AWS – Is It HIPAA Compliant?
Is Amazon Web Services or AWS HIPAA Complaint? This is a question that many healthcare providers have a hard time finding a real answer to. However, we at LuxSci have put in the effort to answer the question once and for all. Hopefully, you’ll find it helpful.
To begin with, AWS definitely includes features that can be used to help you meet all of the requirements of the HIPAA Security Rule. Amazon will even sign a BAA (Business Associate Agreement) with healthcare customers.
All of this can create the impression that using AWS is automatically HIPAA compliant. However, this isn’t the whole story.
You see, it is still very easy to commit information architecture or configuration mistakes that leave data, or in this case, Protected Health Information (ePHI) exposed to unauthorized access, which is a clear HIPAA violation. It is also easy to omit security controls, such as access auditing, logging, backups, and encryption, that are essential for compliance.
Understanding the confusion
Amazon obviously supports HIPAA compliance and ensures that AWS can be leveraged in a way that is compliant. But, the cold hard truth at the end of the day is that AWS is simply a cloud-based platform, and like any flexible platform, compliance isn’t enforced. Complete compliance ultimately boils down exactly to how you use the service.
For instance, let’s look at S3 (the Simple Storage Service). AWS offers S3 to help with data storage, data sharing, and so on. As long as you are connected to the internet, you can access S3-stored data. Of course, AWS’s data centers are secure and the systems holding the data are secure; however, Amazon also needs to make the data easy to access no matter what your particular business and software requirements are. This is where the whole configuration thing comes into play.
S3 is secure as long as the data is stored properly, only the right people have access to it, and you track access as needed. One mistake in the way permissions are set or access is configured is all it takes for the data to end up being exposed.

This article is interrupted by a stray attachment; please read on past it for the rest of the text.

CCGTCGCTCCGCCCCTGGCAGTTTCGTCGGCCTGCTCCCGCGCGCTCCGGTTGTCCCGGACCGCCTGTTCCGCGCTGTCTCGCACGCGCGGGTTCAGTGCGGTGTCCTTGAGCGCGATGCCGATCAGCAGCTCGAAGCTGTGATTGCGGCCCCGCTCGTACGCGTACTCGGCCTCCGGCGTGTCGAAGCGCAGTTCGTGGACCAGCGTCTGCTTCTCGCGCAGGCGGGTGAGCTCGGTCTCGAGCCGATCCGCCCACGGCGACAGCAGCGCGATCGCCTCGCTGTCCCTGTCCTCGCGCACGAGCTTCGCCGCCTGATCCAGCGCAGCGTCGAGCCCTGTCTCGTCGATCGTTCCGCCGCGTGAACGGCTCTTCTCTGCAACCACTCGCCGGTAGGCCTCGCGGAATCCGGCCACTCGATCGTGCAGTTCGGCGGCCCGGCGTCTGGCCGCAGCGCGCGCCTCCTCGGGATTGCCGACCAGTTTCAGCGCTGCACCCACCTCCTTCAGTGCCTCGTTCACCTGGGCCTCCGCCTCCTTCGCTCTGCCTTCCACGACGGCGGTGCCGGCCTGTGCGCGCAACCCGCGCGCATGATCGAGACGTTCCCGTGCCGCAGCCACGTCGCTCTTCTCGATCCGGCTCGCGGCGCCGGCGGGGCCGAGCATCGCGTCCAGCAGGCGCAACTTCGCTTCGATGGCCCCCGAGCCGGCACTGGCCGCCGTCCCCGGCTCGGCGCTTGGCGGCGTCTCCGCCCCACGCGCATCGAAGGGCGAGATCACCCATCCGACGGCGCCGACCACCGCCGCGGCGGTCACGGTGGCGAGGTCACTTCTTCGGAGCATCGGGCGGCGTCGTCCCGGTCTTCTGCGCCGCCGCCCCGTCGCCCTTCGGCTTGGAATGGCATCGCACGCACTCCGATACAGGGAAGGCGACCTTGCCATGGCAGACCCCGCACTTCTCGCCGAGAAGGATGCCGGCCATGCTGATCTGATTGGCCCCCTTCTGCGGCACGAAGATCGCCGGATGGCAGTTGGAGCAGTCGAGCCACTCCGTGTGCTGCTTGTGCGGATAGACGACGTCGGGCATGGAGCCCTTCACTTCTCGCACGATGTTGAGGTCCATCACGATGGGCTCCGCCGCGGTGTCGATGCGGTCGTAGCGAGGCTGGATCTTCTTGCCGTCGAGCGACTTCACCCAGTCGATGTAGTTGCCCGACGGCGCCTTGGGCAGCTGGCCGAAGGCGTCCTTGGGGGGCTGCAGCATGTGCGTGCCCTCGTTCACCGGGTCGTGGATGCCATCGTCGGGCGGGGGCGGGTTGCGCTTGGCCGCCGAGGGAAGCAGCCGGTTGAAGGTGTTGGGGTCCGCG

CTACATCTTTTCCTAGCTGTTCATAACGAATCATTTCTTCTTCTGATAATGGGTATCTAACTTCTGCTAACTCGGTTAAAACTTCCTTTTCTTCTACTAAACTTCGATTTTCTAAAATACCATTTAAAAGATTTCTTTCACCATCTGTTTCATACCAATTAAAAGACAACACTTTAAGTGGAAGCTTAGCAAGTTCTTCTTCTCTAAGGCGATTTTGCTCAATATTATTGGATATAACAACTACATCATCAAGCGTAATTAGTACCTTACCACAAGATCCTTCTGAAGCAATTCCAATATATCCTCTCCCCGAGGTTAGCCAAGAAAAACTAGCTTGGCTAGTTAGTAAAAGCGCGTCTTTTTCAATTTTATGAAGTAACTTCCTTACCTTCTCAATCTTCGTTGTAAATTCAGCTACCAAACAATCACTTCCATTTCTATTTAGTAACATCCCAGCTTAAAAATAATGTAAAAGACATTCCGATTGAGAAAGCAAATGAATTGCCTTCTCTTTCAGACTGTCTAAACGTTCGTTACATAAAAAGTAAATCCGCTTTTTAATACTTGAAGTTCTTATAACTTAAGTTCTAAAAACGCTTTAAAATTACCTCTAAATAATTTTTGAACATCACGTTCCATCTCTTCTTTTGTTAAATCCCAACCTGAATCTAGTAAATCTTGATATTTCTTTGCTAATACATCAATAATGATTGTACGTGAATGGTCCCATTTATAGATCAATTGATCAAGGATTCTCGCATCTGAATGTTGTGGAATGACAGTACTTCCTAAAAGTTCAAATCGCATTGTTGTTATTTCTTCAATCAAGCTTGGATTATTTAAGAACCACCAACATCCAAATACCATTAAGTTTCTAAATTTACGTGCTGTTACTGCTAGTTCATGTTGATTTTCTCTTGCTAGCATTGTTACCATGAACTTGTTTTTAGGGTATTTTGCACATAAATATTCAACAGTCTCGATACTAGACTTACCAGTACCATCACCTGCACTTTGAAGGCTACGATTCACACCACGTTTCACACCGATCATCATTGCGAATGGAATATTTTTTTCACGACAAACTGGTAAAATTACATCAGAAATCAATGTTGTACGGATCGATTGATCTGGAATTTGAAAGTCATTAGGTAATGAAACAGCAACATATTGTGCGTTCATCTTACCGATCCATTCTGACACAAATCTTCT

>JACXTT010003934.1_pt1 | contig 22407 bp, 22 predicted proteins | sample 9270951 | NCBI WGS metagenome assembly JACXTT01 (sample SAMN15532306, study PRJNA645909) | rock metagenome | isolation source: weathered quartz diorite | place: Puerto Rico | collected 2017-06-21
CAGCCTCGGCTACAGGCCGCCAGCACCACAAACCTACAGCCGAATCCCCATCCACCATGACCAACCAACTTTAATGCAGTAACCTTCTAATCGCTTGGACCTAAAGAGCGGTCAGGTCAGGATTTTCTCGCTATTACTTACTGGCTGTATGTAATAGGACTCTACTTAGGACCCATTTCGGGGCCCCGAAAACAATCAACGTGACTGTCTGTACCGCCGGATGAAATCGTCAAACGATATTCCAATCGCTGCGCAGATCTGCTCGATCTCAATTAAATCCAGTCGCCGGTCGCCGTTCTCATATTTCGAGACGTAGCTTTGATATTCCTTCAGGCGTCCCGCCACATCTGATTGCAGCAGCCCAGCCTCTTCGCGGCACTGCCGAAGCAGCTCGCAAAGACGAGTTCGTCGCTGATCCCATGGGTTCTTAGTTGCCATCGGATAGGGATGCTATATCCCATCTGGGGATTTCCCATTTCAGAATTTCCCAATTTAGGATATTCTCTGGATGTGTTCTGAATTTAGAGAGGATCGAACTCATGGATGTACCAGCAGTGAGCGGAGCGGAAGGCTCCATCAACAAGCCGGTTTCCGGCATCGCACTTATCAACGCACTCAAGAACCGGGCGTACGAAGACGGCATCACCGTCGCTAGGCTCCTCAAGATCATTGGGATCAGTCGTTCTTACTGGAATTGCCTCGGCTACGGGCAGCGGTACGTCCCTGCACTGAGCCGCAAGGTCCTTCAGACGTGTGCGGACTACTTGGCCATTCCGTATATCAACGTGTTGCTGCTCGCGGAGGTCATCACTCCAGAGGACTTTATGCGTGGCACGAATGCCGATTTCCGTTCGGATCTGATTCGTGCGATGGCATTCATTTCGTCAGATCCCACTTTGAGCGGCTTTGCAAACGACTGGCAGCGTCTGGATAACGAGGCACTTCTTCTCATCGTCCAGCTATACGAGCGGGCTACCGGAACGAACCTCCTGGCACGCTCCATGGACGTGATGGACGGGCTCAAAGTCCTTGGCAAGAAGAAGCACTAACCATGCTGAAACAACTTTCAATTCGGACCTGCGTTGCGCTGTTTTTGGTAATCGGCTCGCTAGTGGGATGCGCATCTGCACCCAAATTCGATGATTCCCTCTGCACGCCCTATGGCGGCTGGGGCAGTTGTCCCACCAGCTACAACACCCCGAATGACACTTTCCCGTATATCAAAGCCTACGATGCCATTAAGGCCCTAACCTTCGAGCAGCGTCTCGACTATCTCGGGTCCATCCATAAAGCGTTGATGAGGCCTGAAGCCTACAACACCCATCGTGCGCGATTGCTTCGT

So, S3 isn’t immune to risk and therefore, cannot guarantee HIPAA compliance. If you were to leave S3 buckets unprotected and open to free access, you’d be in violation of HIPAA’s policies — and this has definitely happened! So, make sure your S3 buckets are secured. Some of the latest breaches in healthcare companies using AWS has been due to PHI being left open to free access.
S3 buckets offer all the security options you need. However, it is completely up to you to enable and properly employ the features needed for your particular application’s security.
S3 is also one of the simpler of Amazon’s services — others through which ePHI may flow or in which ePHI may be stored are much more complicated and require deeper levels of understanding with respect to security-related choices to prevent compliance issues.
Easier said than done
As soon as you sign a BAA for AWS, you agree to have gone through their instructions to ensure proper use of the service. This includes agreeing to set access controls and permissions properly. If you don’t get the configuration right, Amazon will not be held responsible. On the contrary, it is you who will be answering for the HIPAA violation.
AWS makes things easier by providing all the necessary documentation to ensure proper configuration. However, there are multiple ways to provide access controls and permissions, which means there are several points of vulnerability that can be exploited. Additionally, it requires software engineers skilled in security and familiar with HIPAA compliance to be able to take AWS’ recommendations and create a compliant solution that uses AWS.
Many AWS S3 buckets have been found in an unprotected state by security researchers who have then gone on to alert the healthcare organizations about the fact that their PHI has been left exposed. Ironically enough, this means that even hackers can detect exposed PHI. To make things worse, it is much easier to steal via the cloud than it is through any other alternative method. Hackers just need the data to be exposed.
So, in short, AWS is not as HIPAA compliant as you want it to be. In fact, it is hardly HIPAA compliant. The only things that AWS offers are services that allow for HIPAA compliance. But, most of the compliance work needs to come from your side. This is analogous to purchasing web hosting services from a HIPAA-compliant web hosting provider. The provider gives you an environment that is compliant, but it is up to you to do the right things in that environment; doing the “right things” requires experience.
Needless to say, this is confusing for healthcare organizations who simply want cloud services that are efficient and secure; services that are not completely dependent on the user to ensure HIPAA compliance.
For those without extensive experience in software development, security, and compliance, it is best to look to security providers that build on top of AWS and similar systems. They, like LuxSci, do more if the security and compliance work and you have less to worry about.